Posted by: BayAreaComRE | September 14, 2010

The State of South of Market and the Tech World

Kudos to the San Francisco Business Times for mentioning this often overlooked trend. While technology tenants continue to flock to the South of Market area of San Francisco, high-quality, creative office space is diminishing rather rapidly. Many tenants and occupiers seem to think that they are in the drivers seat given the economy on a macro level, however commercial real estate is very much a supply-demand driven asset class, especially on the micro level. For example, if a technology / media tenant hears that all of the top start-ups are flocking to a specific building because of its design features, access to public transportation, etc. and there just so happens to only be one vacant space left in the building, the landlord can really charge whatever it feels for that given space, especially when potential lessors are lining up out the door.

“High-flying tech companies are chasing scarce SoMa office space, reminiscent of the early dot-com boom days. Despite 18 percent office vacancy rates in downtown San Francisco, a growing number of tech tenants are struggling to find the sort of creative space they traditionally have been drawn to.”

The article goes on to talk about that same supply-demand discrepancy, which we wholeheartedly agree with. It’s situations like these where it’s especially important to seek the advice of a real estate professional. Tech tenants live in a time where the service sector has been flattened. Legal services, financial services, coding, programing, and even grocery shopping can all be done on the web nowadays, but these same companies often forget how intricate a real estate transaction can be, how many steps are involved, and also how important the human interaction can be. An office lease is typically the second cost line-item in a companies balance sheet behind employment, so taking the right care and time in due diligence is just as important.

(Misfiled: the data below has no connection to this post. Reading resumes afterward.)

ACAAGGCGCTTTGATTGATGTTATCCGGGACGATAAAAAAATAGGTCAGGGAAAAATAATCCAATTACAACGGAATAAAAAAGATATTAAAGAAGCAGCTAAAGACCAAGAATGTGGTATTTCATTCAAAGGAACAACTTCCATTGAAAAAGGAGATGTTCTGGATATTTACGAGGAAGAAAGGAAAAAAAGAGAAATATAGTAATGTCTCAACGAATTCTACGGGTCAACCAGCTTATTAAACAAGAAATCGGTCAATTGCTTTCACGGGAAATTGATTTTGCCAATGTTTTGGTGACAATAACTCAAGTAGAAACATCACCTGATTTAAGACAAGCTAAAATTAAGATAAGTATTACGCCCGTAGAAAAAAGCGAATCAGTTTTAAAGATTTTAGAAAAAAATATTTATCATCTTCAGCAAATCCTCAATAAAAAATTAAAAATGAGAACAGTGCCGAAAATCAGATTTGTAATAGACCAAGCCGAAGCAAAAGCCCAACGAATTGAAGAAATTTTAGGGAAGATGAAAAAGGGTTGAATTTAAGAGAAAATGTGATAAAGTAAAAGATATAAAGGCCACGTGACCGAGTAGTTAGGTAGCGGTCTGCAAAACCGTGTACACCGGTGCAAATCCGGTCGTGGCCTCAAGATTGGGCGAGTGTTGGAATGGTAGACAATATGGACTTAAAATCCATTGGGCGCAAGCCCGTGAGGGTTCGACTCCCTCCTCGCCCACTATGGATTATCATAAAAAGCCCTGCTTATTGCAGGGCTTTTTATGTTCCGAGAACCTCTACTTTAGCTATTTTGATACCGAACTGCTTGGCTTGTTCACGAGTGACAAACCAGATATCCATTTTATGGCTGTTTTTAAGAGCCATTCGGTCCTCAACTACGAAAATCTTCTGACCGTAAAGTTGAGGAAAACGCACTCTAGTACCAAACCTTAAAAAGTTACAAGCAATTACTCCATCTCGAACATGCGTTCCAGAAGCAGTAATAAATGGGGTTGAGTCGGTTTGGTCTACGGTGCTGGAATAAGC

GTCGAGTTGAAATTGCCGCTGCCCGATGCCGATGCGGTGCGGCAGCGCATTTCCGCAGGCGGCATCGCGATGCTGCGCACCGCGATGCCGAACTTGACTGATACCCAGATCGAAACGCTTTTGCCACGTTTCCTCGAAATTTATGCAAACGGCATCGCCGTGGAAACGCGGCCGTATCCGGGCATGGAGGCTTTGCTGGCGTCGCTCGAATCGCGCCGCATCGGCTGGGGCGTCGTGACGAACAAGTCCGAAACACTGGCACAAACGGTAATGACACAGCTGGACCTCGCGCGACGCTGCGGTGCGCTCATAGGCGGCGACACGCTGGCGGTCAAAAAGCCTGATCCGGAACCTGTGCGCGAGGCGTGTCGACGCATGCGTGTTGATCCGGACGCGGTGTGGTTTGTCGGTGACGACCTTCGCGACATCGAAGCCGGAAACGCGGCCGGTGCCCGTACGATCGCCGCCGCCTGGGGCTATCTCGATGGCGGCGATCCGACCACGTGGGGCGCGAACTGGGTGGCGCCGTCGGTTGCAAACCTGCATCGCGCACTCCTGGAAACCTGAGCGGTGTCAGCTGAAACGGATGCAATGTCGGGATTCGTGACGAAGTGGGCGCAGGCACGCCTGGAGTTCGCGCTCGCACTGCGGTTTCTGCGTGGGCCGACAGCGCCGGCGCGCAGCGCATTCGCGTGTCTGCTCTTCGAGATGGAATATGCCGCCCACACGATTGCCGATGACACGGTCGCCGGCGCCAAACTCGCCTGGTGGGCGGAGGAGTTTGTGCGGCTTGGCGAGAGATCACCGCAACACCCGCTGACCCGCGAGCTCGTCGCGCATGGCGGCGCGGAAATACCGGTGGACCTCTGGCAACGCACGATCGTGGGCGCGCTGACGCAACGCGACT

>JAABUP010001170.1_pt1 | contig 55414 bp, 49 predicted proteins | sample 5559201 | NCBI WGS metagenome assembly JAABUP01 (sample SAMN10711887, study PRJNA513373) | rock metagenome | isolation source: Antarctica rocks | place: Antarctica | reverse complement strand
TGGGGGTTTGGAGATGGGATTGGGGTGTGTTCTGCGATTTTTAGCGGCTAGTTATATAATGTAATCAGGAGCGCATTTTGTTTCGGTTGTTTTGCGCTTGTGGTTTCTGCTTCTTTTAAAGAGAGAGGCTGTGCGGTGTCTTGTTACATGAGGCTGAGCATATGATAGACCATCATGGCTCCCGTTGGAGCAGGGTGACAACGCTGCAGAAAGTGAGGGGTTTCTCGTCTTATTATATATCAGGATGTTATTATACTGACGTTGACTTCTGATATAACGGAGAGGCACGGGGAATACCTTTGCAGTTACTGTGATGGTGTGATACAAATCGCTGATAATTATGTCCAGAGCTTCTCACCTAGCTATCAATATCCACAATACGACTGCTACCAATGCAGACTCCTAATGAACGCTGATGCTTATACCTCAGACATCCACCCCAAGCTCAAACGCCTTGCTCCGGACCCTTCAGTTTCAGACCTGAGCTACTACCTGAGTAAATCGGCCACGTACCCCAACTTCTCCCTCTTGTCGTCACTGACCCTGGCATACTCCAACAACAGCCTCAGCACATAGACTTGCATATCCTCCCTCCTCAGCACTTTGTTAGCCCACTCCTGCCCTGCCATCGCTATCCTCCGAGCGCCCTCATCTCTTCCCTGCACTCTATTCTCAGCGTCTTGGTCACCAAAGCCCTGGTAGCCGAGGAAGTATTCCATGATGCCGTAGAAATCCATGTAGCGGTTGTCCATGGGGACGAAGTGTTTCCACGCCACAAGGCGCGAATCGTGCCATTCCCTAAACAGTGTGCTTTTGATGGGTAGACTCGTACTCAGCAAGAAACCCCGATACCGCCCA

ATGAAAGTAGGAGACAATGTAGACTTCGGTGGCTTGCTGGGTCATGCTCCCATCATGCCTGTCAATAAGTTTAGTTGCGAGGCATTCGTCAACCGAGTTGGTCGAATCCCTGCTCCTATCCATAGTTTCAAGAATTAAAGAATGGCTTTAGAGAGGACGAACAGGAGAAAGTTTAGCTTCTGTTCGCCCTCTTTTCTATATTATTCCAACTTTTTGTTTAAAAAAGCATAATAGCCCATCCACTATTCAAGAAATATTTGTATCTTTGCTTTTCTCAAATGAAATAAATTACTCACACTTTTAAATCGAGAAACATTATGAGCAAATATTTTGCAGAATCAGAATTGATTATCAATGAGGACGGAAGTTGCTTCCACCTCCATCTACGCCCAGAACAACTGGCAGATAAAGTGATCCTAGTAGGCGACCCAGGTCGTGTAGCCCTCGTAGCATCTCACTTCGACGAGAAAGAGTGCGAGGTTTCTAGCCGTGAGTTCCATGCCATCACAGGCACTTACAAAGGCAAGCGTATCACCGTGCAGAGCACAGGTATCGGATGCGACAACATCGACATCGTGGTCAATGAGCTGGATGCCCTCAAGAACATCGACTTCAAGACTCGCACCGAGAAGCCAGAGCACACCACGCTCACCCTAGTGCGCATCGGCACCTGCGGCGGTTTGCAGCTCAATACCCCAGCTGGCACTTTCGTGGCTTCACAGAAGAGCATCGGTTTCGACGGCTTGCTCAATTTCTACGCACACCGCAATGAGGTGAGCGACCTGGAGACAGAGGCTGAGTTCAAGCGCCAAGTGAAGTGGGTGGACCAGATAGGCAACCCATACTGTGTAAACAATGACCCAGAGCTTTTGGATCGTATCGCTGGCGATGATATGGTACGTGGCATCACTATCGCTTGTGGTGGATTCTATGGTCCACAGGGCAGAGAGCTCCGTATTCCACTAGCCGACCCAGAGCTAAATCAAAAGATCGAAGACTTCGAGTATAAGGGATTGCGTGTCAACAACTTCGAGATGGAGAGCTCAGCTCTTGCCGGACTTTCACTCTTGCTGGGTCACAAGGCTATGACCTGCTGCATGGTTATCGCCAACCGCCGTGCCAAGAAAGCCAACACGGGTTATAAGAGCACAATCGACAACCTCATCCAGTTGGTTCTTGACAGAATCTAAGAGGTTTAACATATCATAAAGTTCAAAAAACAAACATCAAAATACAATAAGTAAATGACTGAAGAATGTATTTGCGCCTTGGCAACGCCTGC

In any event, this supply-demand imbalance is beginning to create an interesting situation in SoMa and along the Caltrain corridor. As we mentioned in post from some time ago regarding engineering pools, there is a great discrepancy of population in Valley as compared to the city and therefore a larger pool of engineering talent. “When looking at a direct comparison, I think you have to take into account the larger population of the South Bay versus San Francisco and the Peninsula. Silicon Valley has a population of about 2.6 million versus San Francisco’s 800,000. This combined with more than 35% of the active workforce having a bachelors degree or higher, represents a significant talent pool.” This translates to a large amount of demand in and around the CalTrain corridor as any Human Resources manager will tell you.  Putting an employee, especially an integral engineer, on more than one method of transportation in a day often causes frustration. As the supply of leasable inventory diminishes in SoMa, pricing begins to increase; but this doesn’t necessarily cause an exodus to the markets in San Francisco where supply is high (i.e. financial district, civic center), due mainly to the commute patterns mentioned above.

What will happen in the next few quarters will be very telling for the market, as activity tends to pick up in the fourth quarter typically. In the last dot-com run up, landlords with traditional inventory became aware of the overweight tech demand and underwent speculative modifications to their buildings to appeal to the creative tastes of those tenants. What happened in the aftermath of that remain was a highly publicized trail of massively indebted Lanldords with half-finished projects and bankrupt tenants with one foot out the door. Will the same situation occur this time, or will the growth be more steady and manageable? As always, we’ll continue to track the trends and keep you posted on the state of south of market. For the time being, we’ll sit back and count our chickens in a market where we hear: “Facebook is in the market for 1,000,000 square feet, VM Ware for 500,000, Twitter for 100,000, Zynga for 300,000, etc. etc. etc.”

As an aside, we’re pretty excited about “The Social Network” opening in theaters October 1st. Obviously everyone knows the basics of Mark Zuckerberg and Facebook’s story, but the David Fincher version of Silicon Valley’s current sweetheart will likely be overdramatized to make for a fun night at the movies and likely additional motivational fuel to some up-and-coming start-up’s fire.

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